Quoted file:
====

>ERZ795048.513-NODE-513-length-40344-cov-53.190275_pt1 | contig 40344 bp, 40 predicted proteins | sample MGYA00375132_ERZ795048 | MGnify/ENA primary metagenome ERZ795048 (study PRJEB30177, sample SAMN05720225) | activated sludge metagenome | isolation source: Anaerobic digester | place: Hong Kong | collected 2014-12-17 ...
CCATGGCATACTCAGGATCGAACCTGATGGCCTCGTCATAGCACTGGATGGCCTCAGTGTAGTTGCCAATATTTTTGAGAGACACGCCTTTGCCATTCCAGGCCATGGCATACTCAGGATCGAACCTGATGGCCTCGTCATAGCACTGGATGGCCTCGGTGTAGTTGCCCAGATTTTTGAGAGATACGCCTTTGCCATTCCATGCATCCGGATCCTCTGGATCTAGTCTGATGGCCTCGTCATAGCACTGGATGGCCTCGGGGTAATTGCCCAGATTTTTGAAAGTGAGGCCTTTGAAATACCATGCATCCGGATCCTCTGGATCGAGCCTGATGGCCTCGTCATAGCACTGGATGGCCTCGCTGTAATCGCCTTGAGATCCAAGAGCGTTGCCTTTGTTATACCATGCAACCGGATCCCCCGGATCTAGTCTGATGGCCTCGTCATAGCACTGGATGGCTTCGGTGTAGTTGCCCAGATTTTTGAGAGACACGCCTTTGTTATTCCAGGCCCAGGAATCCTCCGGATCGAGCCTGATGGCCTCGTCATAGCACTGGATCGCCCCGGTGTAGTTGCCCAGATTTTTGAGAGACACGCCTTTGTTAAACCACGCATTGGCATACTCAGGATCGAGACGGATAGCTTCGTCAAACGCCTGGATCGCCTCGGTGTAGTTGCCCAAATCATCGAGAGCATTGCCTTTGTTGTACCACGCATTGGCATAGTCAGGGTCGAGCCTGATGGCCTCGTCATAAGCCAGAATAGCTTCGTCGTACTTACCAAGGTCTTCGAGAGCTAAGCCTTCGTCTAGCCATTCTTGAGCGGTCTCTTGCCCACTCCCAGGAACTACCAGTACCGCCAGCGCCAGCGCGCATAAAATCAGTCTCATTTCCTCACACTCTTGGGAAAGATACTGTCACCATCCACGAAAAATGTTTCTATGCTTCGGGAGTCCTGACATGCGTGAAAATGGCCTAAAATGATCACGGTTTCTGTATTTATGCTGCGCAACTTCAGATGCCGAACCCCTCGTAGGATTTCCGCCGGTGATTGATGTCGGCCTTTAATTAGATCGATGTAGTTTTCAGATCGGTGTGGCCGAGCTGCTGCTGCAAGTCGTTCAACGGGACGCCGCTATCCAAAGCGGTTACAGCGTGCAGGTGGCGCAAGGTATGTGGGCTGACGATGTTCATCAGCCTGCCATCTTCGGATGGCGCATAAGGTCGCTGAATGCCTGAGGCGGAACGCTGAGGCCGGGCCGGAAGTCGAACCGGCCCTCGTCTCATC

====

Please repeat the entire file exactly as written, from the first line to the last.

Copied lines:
>ERZ795048.513-NODE-513-length-40344-cov-53.190275_pt1 | contig 40344 bp, 40 predicted proteins | sample MGYA00375132_ERZ795048 | MGnify/ENA primary metagenome ERZ795048 (study PRJEB30177, sample SAMN05720225) | activated sludge metagenome | isolation source: Anaerobic digester | place: Hong Kong | collected 2014-12-17 ...
CCATGGCATACTCAGGATCGAACCTGATGGCCTCGTCATAGCACTGGATGGCCTCAGTGTAGTTGCCAATATTTTTGAGAGACACGCCTTTGCCATTCCAGGCCATGGCATACTCAGGATCGAACCTGATGGCCTCGTCATAGCACTGGATGGCCTCGGTGTAGTTGCCCAGATTTTTGAGAGATACGCCTTTGCCATTCCATGCATCCGGATCCTCTGGATCTAGTCTGATGGCCTCGTCATAGCACTGGATGGCCTCGGGGTAATTGCCCAGATTTTTGAAAGTGAGGCCTTTGAAATACCATGCATCCGGATCCTCTGGATCGAGCCTGATGGCCTCGTCATAGCACTGGATGGCCTCGCTGTAATCGCCTTGAGATCCAAGAGCGTTGCCTTTGTTATACCATGCAACCGGATCCCCCGGATCTAGTCTGATGGCCTCGTCATAGCACTGGATGGCTTCGGTGTAGTTGCCCAGATTTTTGAGAGACACGCCTTTGTTATTCCAGGCCCAGGAATCCTCCGGATCGAGCCTGATGGCCTCGTCATAGCACTGGATCGCCCCGGTGTAGTTGCCCAGATTTTTGAGAGACACGCCTTTGTTAAACCACGCATTGGCATACTCAGGATCGAGACGGATAGCTTCGTCAAACGCCTGGATCGCCTCGGTGTAGTTGCCCAAATCATCGAGAGCATTGCCTTTGTTGTACCACGCATTGGCATAGTCAGGGTCGAGCCTGATGGCCTCGTCATAAGCCAGAATAGCTTCGTCGTACTTACCAAGGTCTTCGAGAGCTAAGCCTTCGTCTAGCCATTCTTGAGCGGTCTCTTGCCCACTCCCAGGAACTACCAGTACCGCCAGCGCCAGCGCGCATAAAATCAGTCTCATTTCCTCACACTCTTGGGAAAGATACTGTCACCATCCACGAAAAATGTTTCTATGCTTCGGGAGTCCTGACATGCGTGAAAATGGCCTAAAATGATCACGGTTTCTGTATTTATGCTGCGCAACTTCAGATGCCGAACCCCTCGTAGGATTTCCGCCGGTGATTGATGTCGGCCTTTAATTAGATCGATGTAGTTTTCAGATCGGTGTGGCCGAGCTGCTGCTGCAAGTCGTTCAACGGGACGCCGCTATCCAAAGCGGTTACAGCGTGCAGGTGGCGCAAGGTATGTGGGCTGACGATGTTCATCAGCCTGCCATCTTCGGATGGCGCATAAGGTCGCTGAATGCCTGAGGCGGAACGCTGAGGCCGGGCCGGAAGTCGAACCGGCCCTCGTCTCATC